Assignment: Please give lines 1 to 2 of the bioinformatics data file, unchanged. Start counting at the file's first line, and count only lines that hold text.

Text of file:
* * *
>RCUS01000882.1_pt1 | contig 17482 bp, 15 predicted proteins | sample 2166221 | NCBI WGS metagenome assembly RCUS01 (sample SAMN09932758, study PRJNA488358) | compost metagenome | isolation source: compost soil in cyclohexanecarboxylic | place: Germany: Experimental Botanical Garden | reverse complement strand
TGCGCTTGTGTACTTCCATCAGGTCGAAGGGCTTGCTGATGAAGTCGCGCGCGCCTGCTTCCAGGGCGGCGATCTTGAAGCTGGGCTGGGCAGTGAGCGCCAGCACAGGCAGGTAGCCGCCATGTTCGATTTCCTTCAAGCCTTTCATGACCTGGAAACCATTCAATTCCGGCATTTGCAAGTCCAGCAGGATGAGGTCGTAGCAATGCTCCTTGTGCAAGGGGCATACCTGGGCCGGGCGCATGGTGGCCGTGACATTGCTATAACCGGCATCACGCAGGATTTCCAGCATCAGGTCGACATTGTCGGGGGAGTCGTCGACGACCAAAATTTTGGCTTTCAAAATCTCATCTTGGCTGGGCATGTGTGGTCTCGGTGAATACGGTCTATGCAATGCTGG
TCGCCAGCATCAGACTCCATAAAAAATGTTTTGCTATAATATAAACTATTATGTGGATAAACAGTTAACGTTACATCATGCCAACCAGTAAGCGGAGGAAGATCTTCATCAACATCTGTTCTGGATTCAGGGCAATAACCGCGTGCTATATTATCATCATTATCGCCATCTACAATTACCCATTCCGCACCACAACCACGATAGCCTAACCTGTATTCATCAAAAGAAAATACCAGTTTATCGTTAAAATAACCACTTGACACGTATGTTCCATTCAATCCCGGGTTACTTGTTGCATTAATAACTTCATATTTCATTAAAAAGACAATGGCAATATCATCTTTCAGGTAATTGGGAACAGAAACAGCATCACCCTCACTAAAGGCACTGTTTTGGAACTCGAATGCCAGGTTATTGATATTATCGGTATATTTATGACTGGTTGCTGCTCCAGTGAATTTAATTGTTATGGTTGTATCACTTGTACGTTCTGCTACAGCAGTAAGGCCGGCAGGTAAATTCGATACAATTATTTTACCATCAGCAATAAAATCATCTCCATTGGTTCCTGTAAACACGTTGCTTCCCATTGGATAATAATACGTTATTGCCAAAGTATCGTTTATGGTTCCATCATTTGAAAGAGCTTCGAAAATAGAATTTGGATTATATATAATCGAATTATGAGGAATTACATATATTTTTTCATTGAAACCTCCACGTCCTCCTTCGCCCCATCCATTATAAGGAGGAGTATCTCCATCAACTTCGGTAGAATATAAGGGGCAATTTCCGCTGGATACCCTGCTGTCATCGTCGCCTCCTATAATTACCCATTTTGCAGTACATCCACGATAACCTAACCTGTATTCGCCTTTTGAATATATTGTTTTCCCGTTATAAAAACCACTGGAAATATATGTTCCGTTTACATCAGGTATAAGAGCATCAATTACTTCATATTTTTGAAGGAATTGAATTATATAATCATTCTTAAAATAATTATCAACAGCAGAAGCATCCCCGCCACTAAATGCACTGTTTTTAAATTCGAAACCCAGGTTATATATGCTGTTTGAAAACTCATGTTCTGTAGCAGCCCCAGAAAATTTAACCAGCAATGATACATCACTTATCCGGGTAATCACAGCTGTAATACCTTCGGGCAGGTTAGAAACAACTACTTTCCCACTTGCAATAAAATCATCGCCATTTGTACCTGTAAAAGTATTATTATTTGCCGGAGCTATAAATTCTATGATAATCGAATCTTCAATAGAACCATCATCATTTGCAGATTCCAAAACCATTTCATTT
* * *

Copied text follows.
>RCUS01000882.1_pt1 | contig 17482 bp, 15 predicted proteins | sample 2166221 | NCBI WGS metagenome assembly RCUS01 (sample SAMN09932758, study PRJNA488358) | compost metagenome | isolation source: compost soil in cyclohexanecarboxylic | place: Germany: Experimental Botanical Garden | reverse complement strand
TGCGCTTGTGTACTTCCATCAGGTCGAAGGGCTTGCTGATGAAGTCGCGCGCGCCTGCTTCCAGGGCGGCGATCTTGAAGCTGGGCTGGGCAGTGAGCGCCAGCACAGGCAGGTAGCCGCCATGTTCGATTTCCTTCAAGCCTTTCATGACCTGGAAACCATTCAATTCCGGCATTTGCAAGTCCAGCAGGATGAGGTCGTAGCAATGCTCCTTGTGCAAGGGGCATACCTGGGCCGGGCGCATGGTGGCCGTGACATTGCTATAACCGGCATCACGCAGGATTTCCAGCATCAGGTCGACATTGTCGGGGGAGTCGTCGACGACCAAAATTTTGGCTTTCAAAATCTCATCTTGGCTGGGCATGTGTGGTCTCGGTGAATACGGTCTATGCAATGCTGG